The SVB-sized hole in Silicon Valley  
Mar 14, 2023

The SVB-sized hole in Silicon Valley  

TechCrunch’s Natasha Mascarenhas says some of Silicon Valley Bank’s startup customers are wondering what to do next.

Did you hear that giant whooshing sound? That was the collective exhale of tens of thousands of startup founders, workers and investors after federal regulators assured customers of the failed Silicon Valley Bank that they would have access to all of their deposits.

Most of the bank’s 40,000 customers are tech startups, which spent much of the weekend bracing for the worst: that their money would be tied up or lost in what one online commentator forecast as an “extinction level event” for startups.

Now that catastrophic failure is no longer imminent and the Treasury Department, Federal Reserve and Federal Deposit Insurance Corp. are guaranteeing deposits, there’s still an SVB-sized hole in the tech landscape, according to Natasha Mascarenhas. She’s a senior reporter at TechCrunch and she spoke to Marketplace’s Meghan McCarty Carino about how this one bank became so embedded in the startup scene.

Below is an edited transcript of their conversation.

Natasha Mascarenhas: Banks aren’t risky institutions. And Silicon Valley Bank had a decades and decadeslong reputation of being more comfortable working with startup founders. They were comfortable lending money to these people who are typically considered risky for more traditional lenders who are not comfortable with companies or institutions that didn’t have assets or cash flow. We often see companies only hit profitability at a late stage, and even once they’re public, they might not yet be profitable. So SVB really got to a place where it was this trusted partner. They were at one point banking more than half of all U.S. venture-backed startups, just to give a sense of scale.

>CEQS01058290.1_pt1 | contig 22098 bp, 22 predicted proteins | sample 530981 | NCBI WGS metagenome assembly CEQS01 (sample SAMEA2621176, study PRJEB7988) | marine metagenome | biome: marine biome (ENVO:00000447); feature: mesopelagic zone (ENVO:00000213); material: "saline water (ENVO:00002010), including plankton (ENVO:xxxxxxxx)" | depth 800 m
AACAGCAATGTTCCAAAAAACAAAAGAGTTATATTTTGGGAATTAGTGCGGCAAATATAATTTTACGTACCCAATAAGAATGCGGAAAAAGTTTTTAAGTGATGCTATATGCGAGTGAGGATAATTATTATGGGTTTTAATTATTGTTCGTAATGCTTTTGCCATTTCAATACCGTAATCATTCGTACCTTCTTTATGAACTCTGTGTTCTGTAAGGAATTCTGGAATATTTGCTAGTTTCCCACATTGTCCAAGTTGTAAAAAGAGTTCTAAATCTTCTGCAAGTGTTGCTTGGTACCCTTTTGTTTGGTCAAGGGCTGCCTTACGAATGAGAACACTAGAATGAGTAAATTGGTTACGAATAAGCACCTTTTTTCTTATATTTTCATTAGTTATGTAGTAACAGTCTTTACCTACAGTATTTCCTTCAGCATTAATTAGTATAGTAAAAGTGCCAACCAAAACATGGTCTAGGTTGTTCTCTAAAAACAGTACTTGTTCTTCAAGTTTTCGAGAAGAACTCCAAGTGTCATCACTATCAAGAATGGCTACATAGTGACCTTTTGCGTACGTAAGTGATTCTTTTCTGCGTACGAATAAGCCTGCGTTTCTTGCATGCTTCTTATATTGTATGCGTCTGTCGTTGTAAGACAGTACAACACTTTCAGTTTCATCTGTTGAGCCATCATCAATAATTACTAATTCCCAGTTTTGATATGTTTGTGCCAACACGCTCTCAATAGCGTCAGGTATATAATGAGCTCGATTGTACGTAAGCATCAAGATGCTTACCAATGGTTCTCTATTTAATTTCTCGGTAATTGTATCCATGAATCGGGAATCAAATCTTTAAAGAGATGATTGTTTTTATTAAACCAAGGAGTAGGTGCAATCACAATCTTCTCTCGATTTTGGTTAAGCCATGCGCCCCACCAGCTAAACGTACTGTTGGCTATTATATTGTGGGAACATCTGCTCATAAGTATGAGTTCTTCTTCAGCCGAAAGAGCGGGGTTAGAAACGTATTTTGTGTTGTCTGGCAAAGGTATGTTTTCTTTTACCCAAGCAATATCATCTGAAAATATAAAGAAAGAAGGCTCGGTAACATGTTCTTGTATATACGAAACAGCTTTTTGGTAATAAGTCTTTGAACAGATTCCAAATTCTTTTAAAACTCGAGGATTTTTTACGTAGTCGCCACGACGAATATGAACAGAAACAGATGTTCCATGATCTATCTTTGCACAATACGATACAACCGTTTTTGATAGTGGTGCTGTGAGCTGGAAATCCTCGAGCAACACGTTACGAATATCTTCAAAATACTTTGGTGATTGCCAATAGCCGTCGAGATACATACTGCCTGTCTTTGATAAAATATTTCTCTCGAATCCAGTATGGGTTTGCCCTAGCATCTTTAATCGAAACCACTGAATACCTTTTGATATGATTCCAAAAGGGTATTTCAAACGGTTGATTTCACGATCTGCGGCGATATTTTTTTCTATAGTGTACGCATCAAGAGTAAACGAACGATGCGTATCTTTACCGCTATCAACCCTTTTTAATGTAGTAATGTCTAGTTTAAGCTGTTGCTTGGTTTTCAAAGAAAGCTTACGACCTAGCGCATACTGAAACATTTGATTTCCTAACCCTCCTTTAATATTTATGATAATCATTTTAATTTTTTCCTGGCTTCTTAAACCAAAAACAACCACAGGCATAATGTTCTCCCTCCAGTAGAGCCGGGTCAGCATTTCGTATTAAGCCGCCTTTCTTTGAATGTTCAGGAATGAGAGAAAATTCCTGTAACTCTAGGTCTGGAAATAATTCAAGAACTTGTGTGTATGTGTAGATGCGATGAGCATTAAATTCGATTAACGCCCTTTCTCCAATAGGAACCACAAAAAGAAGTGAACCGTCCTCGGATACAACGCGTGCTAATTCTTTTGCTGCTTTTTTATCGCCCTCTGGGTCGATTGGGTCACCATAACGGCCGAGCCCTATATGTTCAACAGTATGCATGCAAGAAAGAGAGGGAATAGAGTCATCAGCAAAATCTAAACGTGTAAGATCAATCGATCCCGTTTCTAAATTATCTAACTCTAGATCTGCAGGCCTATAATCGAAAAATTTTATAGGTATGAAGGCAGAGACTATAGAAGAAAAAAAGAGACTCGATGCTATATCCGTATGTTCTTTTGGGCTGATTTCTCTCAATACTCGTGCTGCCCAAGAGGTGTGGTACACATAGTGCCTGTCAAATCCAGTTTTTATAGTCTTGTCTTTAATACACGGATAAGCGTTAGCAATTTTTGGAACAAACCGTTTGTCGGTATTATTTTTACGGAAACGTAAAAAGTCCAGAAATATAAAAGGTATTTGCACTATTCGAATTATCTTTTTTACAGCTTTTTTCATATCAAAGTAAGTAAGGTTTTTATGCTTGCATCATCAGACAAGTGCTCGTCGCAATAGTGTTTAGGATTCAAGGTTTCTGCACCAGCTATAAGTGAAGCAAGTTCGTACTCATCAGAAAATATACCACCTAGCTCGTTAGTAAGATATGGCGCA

Meghan McCarty Carino: When we think of the scope of companies involved here, people often think Silicon Valley is just tech startups and companies that make apps. Give me a sense of the actual scope of companies affected.  

Mascarenhas: Within tech itself, I think there has been so much broadening of how mission-based tech companies can be. I like to say that Silicon Valley Bank, despite its name, impacted so much more than just Silicon Valley. There were affordable housing projects that were being questioned. Napa Valley’s wineries and the thousands of employees that they employ were being put under stress, as well as a ton of nonprofits. There was such a broad range of people that were impacted. It was stunning to me as someone who is a venture reporter to see how interconnected our system is.

McCarty Carino: This was so intertwined with the entire ecosystem. What are the vacuums that this bank collapse leaves behind, even if startups can access their money?

Mascarenhas: Even with a seeming source of relief as we see founders trying to access their funds, I think the big vacuum is really: Who do startups trust today? If it’s not Silicon Valley Bank that’s helping Silicon Valley, who are they going to go to? So, to me, the biggest vacuum is trust. I think a lot of it’s been broken, not just between tech and banks, but within tech, too. I don’t know if there’s a steady and calm source, and I think part of it’s because everyone’s saying to be calm, but there’s no clarity on where you actually keep your money. Something as fundamental as that is a big question mark right now.

McCarty Carino: You described this past weekend as this surreal moment in tech. How would you describe the beginning of the week?

Mascarenhas: It’s like a half exhale. I’m thinking we have good news, with the regulators stepping in, but I think everyone is kind of like locked in place. Just based on the venture capitalists and the founders I spoke to, I feel like the mood really went from fear to anger to panic, and now there’s, like, relief, but a cautious relief. I think people are not fully out of the woods yet. And I will say, the biggest difference is last week, everyone was going on Twitter immediately and sharing their two cents. This week, I think tech has been a little quieter. But people are coming to me more on Signal and in my Twitter direct messages to say, “We don’t want to start another bank run, but we actually don’t know what to do.” So, I think it’s kind of like a cautious relief. Time will tell for the rest of the week, but I feel cautiously calm.

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